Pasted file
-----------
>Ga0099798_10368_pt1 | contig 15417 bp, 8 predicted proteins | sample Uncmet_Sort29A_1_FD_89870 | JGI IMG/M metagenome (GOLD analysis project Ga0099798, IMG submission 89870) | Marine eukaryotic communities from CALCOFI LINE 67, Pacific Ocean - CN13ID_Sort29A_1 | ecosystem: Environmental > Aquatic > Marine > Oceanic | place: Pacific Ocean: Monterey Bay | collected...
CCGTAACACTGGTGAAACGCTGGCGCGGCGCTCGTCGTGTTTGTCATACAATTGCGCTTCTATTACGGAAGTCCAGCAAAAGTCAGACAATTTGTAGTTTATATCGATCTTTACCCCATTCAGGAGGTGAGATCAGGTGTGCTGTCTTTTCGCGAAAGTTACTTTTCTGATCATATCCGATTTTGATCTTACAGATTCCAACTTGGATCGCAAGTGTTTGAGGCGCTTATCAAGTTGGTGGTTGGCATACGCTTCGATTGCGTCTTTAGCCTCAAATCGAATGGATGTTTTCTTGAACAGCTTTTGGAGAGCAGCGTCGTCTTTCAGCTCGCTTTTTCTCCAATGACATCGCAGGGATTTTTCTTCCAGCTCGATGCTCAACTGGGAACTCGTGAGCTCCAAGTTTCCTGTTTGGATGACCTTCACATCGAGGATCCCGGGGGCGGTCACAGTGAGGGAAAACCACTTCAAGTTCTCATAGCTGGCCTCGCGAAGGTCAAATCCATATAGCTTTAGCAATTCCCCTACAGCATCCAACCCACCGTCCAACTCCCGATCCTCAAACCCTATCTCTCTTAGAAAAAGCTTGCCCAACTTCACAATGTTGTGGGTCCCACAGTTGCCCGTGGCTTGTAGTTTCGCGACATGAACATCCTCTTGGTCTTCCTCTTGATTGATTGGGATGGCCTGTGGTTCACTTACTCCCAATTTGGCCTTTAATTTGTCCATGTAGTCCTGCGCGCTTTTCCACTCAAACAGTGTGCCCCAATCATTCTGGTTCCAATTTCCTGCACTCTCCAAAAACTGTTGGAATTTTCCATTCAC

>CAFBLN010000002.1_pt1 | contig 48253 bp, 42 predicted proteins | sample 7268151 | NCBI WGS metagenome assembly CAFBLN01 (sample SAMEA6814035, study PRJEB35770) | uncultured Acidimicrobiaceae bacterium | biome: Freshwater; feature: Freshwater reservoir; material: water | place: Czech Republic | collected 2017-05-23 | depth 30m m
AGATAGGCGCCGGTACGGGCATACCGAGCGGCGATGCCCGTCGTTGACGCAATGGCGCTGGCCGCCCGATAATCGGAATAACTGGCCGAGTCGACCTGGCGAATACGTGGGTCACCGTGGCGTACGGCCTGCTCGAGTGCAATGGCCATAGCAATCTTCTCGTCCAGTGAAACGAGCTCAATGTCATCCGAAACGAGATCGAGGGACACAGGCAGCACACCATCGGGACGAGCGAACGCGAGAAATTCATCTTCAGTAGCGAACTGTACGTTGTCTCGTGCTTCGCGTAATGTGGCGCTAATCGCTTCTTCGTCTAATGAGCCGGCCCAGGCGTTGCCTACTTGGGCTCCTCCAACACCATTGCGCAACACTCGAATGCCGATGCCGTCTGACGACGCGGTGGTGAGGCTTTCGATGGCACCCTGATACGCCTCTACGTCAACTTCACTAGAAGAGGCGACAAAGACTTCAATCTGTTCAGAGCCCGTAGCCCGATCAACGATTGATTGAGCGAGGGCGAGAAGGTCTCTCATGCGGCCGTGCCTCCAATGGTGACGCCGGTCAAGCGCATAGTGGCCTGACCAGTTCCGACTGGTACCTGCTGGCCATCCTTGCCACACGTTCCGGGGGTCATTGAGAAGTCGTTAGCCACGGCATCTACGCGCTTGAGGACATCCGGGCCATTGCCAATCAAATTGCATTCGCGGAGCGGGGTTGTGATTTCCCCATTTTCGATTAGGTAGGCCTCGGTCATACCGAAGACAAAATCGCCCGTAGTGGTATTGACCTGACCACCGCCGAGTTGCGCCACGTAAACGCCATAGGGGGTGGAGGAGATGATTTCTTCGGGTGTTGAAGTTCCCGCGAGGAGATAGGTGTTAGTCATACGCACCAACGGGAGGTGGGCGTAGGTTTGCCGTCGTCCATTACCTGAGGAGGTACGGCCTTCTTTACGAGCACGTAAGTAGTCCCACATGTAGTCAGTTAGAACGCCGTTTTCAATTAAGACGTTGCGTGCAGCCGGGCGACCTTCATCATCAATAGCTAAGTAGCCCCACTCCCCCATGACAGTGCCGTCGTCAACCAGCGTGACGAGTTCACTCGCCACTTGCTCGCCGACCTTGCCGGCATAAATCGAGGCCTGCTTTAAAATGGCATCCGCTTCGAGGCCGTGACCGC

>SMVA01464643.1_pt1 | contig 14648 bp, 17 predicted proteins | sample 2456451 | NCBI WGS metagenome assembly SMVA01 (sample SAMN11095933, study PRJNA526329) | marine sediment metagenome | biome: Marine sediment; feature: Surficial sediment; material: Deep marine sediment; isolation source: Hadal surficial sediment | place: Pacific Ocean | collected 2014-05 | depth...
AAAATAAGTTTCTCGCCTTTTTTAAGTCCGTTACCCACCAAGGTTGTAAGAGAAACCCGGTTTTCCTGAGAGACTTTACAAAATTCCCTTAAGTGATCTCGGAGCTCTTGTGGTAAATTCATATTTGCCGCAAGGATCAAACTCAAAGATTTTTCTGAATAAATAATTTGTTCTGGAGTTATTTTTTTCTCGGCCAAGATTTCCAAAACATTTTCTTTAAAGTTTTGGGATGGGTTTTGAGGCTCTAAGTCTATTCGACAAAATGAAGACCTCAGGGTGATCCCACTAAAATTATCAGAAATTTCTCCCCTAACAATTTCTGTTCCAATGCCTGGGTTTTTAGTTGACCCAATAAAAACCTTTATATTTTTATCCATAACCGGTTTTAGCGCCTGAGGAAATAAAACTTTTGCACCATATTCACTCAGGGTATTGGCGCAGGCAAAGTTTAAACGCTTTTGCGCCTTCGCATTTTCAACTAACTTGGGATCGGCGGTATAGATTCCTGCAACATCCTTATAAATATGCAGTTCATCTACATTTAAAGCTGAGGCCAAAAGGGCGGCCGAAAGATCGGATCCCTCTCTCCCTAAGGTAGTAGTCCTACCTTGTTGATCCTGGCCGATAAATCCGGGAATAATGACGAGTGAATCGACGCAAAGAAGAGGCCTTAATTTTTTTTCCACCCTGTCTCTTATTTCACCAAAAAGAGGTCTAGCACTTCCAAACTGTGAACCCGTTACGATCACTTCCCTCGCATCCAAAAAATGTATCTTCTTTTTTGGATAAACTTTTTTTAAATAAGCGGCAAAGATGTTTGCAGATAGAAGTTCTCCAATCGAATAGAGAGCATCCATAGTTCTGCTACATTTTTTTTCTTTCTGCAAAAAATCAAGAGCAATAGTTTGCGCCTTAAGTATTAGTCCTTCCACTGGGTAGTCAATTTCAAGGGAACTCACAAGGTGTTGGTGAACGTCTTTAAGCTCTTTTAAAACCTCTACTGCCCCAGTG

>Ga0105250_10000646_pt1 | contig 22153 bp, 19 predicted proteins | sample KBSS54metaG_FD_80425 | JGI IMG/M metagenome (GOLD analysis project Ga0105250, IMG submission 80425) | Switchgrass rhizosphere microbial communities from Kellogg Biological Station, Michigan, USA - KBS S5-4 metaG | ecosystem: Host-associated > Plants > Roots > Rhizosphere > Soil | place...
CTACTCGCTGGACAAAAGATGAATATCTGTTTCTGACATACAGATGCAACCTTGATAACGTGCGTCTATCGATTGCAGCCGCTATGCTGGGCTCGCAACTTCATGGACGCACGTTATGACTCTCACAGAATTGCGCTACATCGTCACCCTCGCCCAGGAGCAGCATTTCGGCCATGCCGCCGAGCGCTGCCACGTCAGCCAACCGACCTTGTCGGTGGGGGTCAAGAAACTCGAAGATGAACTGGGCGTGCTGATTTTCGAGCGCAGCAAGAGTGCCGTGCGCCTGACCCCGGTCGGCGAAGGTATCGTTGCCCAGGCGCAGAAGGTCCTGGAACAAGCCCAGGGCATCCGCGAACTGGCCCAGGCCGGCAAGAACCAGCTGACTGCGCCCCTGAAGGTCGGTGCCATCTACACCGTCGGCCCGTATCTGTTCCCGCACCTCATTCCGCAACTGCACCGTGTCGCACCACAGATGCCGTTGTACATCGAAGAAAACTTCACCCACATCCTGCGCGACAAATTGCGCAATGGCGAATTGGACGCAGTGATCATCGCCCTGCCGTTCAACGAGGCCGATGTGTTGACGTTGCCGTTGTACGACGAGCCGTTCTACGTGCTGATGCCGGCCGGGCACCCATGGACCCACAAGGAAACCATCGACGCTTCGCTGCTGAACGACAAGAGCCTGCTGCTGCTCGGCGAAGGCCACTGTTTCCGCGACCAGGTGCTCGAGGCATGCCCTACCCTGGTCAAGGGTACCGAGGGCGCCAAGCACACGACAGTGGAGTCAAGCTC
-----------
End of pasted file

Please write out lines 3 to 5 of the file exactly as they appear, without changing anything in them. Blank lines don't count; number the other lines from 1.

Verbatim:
>CAFBLN010000002.1_pt1 | contig 48253 bp, 42 predicted proteins | sample 7268151 | NCBI WGS metagenome assembly CAFBLN01 (sample SAMEA6814035, study PRJEB35770) | uncultured Acidimicrobiaceae bacterium | biome: Freshwater; feature: Freshwater reservoir; material: water | place: Czech Republic | collected 2017-05-23 | depth 30m m
AGATAGGCGCCGGTACGGGCATACCGAGCGGCGATGCCCGTCGTTGACGCAATGGCGCTGGCCGCCCGATAATCGGAATAACTGGCCGAGTCGACCTGGCGAATACGTGGGTCACCGTGGCGTACGGCCTGCTCGAGTGCAATGGCCATAGCAATCTTCTCGTCCAGTGAAACGAGCTCAATGTCATCCGAAACGAGATCGAGGGACACAGGCAGCACACCATCGGGACGAGCGAACGCGAGAAATTCATCTTCAGTAGCGAACTGTACGTTGTCTCGTGCTTCGCGTAATGTGGCGCTAATCGCTTCTTCGTCTAATGAGCCGGCCCAGGCGTTGCCTACTTGGGCTCCTCCAACACCATTGCGCAACACTCGAATGCCGATGCCGTCTGACGACGCGGTGGTGAGGCTTTCGATGGCACCCTGATACGCCTCTACGTCAACTTCACTAGAAGAGGCGACAAAGACTTCAATCTGTTCAGAGCCCGTAGCCCGATCAACGATTGATTGAGCGAGGGCGAGAAGGTCTCTCATGCGGCCGTGCCTCCAATGGTGACGCCGGTCAAGCGCATAGTGGCCTGACCAGTTCCGACTGGTACCTGCTGGCCATCCTTGCCACACGTTCCGGGGGTCATTGAGAAGTCGTTAGCCACGGCATCTACGCGCTTGAGGACATCCGGGCCATTGCCAATCAAATTGCATTCGCGGAGCGGGGTTGTGATTTCCCCATTTTCGATTAGGTAGGCCTCGGTCATACCGAAGACAAAATCGCCCGTAGTGGTATTGACCTGACCACCGCCGAGTTGCGCCACGTAAACGCCATAGGGGGTGGAGGAGATGATTTCTTCGGGTGTTGAAGTTCCCGCGAGGAGATAGGTGTTAGTCATACGCACCAACGGGAGGTGGGCGTAGGTTTGCCGTCGTCCATTACCTGAGGAGGTACGGCCTTCTTTACGAGCACGTAAGTAGTCCCACATGTAGTCAGTTAGAACGCCGTTTTCAATTAAGACGTTGCGTGCAGCCGGGCGACCTTCATCATCAATAGCTAAGTAGCCCCACTCCCCCATGACAGTGCCGTCGTCAACCAGCGTGACGAGTTCACTCGCCACTTGCTCGCCGACCTTGCCGGCATAAATCGAGGCCTGCTTTAAAATGGCATCCGCTTCGAGGCCGTGACCGC

>SMVA01464643.1_pt1 | contig 14648 bp, 17 predicted proteins | sample 2456451 | NCBI WGS metagenome assembly SMVA01 (sample SAMN11095933, study PRJNA526329) | marine sediment metagenome | biome: Marine sediment; feature: Surficial sediment; material: Deep marine sediment; isolation source: Hadal surficial sediment | place: Pacific Ocean | collected 2014-05 | depth...